Laurel Bench, Mark Goetz, TZ Design “This project began, as most of my projects do, with a particular need,” says Mark Goetz of his Laurel Bench

Подпись: The Laurel Bench by Mark Goetz for Bernhardt Design brings the classical proportions and leg design of ancient Chinese lacquered tables to a seat that that seems to invite a passer by to take a rest. Credit: Bernhardt Design, Lisa Adams Photography Подпись:“The need, identified by Bernhardt Design, was to develop a bench for architectural settings, specifically hotels, hallways, any kind of business environment.” He pauses before adding, “And then, my sort of hopeful and less verbalized intention was for it to find it’s way into people’s homes.”

Once these basic parameters had been identified, Goetz looked to the distant Far East for inspiration. “A lot of my designs have an element of old and new,” he says, “and recently, I’ve been very interested in the notion of very ancient shapes. I think it’s inter­esting that pieces from ancient history have a sort of truth and freshness about them. For this piece, I was looking at Chinese an­tiquity. I was looking at some Chinese altar tables, often seen in black lacquer. They have a quality that lets objects put there be presented beautifully. The other thing I love about these tables is that they don’t have four legs, but they go into space as long planes. I’m interested in elements that are found in ancient ob­jects but are also relevant and current today.”

This focus on presentation and leg shape became central design influences. “Instead of taking objects like a bowl or a candle and putting the object on a table, I thought of the idea of presenting a very soft and comfortable cushion. The intention of the bench is like two hands presenting this cushion to the person who might sit there. That has been a theme through some of my furniture in the past, the idea of creating a piece that actually welcomes the sitter and invites them to sit down.” He adds, “One of the really relevant points of the piece is that you’re used to seeing a bench with four legs, but in this, the solidity and massiveness is achieved by this monolithic leg going back.”

In order to realize these ideas, Goetz takes himself through a uniquely physical process of sketching. Instead of using pads of paper and a desk, he places oversized sheets onto the wall of his studio and sketches oversized. “I like to think of working not using just my hands, but to sketch by using my whole arm and upper body because I actually want my arm, as it draws my in­tention on the wall, to go through a complete gesture.” Goetz ex­plains the significance of the result: “Because it’s full size, I’m able to achieve something that at the beginning is very bold. I work with very broad lines, with a broad tip magic marker. What I’m trying to do at first is, in a way, draw a mark on a sheet of paper on the wall that captures the feeling and gesture that I want for the piece.” Goetz compares his experience with the ver­tical surface to what he imagines happens on the street. “One of the things I love about graffiti —and I hate many things about it— is that when people create graffiti, they’re creating these lines very rapidly. They’re very fluid, they have a lot of energy, and the line is coming right out of their expressions. They’re not thinking or planning their line; it’s just coming right out. I try to have a feeling, and let it just happen on the wall.”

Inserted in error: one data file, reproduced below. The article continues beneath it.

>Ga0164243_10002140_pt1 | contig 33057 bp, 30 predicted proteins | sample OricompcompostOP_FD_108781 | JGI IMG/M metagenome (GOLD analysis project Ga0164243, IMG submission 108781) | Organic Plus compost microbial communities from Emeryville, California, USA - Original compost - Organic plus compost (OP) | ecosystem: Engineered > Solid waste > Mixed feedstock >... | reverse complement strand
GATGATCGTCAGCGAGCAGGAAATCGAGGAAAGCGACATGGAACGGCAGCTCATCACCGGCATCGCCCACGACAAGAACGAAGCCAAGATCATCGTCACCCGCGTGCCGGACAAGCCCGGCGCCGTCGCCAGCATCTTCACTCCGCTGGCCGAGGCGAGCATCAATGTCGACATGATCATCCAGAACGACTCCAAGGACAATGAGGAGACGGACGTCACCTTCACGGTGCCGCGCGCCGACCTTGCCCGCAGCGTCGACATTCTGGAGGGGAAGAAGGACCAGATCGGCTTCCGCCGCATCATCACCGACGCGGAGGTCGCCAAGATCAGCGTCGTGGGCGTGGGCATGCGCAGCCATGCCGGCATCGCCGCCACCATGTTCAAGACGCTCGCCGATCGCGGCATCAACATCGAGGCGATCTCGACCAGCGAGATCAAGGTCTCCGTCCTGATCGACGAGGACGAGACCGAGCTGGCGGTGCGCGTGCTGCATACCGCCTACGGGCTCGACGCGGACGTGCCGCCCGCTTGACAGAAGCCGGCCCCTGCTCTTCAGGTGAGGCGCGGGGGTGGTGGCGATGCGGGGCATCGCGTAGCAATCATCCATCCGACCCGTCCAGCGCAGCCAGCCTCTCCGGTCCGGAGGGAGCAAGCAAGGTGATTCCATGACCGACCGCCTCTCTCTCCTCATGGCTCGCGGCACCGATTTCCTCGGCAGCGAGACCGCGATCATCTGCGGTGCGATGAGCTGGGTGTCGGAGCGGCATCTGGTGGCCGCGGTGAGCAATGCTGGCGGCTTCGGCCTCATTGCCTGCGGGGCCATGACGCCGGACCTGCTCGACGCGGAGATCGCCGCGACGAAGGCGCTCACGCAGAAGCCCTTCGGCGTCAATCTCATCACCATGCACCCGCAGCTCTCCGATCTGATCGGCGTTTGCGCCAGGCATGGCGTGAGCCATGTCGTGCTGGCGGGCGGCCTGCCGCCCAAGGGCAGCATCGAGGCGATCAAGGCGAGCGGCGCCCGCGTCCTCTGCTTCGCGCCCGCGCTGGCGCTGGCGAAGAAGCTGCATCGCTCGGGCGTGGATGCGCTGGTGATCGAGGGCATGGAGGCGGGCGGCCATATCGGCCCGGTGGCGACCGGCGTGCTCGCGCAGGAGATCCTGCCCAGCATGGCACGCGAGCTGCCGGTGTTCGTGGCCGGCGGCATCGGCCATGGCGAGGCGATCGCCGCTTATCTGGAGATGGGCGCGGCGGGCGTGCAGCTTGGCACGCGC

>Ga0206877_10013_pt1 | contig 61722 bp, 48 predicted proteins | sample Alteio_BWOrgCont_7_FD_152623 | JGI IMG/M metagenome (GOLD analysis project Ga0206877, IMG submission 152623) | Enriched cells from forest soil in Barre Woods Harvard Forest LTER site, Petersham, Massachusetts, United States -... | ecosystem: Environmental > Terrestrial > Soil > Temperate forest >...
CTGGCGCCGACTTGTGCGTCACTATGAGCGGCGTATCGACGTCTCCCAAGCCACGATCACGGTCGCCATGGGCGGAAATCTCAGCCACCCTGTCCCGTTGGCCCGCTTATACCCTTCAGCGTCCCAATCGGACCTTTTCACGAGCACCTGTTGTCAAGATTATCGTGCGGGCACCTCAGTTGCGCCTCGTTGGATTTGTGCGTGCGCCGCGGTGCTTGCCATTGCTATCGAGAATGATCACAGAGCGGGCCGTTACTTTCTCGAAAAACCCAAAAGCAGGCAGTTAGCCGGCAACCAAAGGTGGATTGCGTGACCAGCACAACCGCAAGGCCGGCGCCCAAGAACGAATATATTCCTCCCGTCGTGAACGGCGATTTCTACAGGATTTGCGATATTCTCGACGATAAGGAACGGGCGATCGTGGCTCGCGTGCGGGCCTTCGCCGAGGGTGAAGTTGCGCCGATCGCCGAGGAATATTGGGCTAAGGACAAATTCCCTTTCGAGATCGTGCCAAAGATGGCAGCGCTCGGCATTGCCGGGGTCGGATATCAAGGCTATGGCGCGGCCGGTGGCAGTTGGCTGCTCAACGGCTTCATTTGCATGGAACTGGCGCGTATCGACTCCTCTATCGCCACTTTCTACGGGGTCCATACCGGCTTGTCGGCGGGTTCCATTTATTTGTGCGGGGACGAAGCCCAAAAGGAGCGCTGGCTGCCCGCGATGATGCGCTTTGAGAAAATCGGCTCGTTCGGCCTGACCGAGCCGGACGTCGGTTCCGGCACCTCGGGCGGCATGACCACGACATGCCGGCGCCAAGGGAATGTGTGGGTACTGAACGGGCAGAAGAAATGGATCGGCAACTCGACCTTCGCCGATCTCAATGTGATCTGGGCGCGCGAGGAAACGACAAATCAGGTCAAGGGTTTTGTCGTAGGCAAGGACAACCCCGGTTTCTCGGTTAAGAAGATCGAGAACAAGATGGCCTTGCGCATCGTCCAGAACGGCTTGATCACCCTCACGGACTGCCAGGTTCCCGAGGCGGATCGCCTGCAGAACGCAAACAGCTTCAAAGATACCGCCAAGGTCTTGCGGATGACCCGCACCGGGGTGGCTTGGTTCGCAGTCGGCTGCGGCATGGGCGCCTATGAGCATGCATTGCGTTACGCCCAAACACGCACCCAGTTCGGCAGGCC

© Goetz’s first sketches, done full size using a thick felt – tip pen on pieces of paper tacked to a wall, already show the elegance of line and distinctive leg shape that will define the Laurel Bench. Credit: Mark Goetz

Laurel Bench, Mark Goetz, TZ Design “This project began, as most of my projects do, with a particular need,” says Mark Goetz of his Laurel Bench(2 Below left: Another early drawing captures the essen­tial quality of formal presentation that Goetz found in Chinese altar tables and tried to replicate for the Laurel Bench. Credit: Mark Goetz

Laurel Bench, Mark Goetz, TZ Design “This project began, as most of my projects do, with a particular need,” says Mark Goetz of his Laurel Bench

Below right: After drawing many lines, Goetz uses masking tape to remove lines that are not pleasing or extraneous. He also layers tracing paper on top of earlier sketches and compares the gestures he creates. This final drawing brings the line of the Laurel Bench down to its most essential quality. Credit: Mark Goetz

122 DESIGN SECRETS: FURNITURE

Laurel Bench, Mark Goetz, TZ Design “This project began, as most of my projects do, with a particular need,” says Mark Goetz of his Laurel Bench

Laurel Bench, Mark Goetz, TZ Design “This project began, as most of my projects do, with a particular need,” says Mark Goetz of his Laurel Bench

@ A paper model is made to full scale. Goetz feels

strongly that a sensually accurate model helps a piece of furniture suddenly come alive and become real in the designer’s—and sometimes, potential user’s— minds. Credit: Mark Goetz

The Laurel Bench is offered in a variety of finishes and upholstery options, but Goetz is partial to the high- drama of the high-contrast between dark wood and a light cushion, as shown here.

Laurel Bench, Mark Goetz, TZ Design “This project began, as most of my projects do, with a particular need,” says Mark Goetz of his Laurel BenchCredit: Bernhardt Design, Lisa Adams Photography

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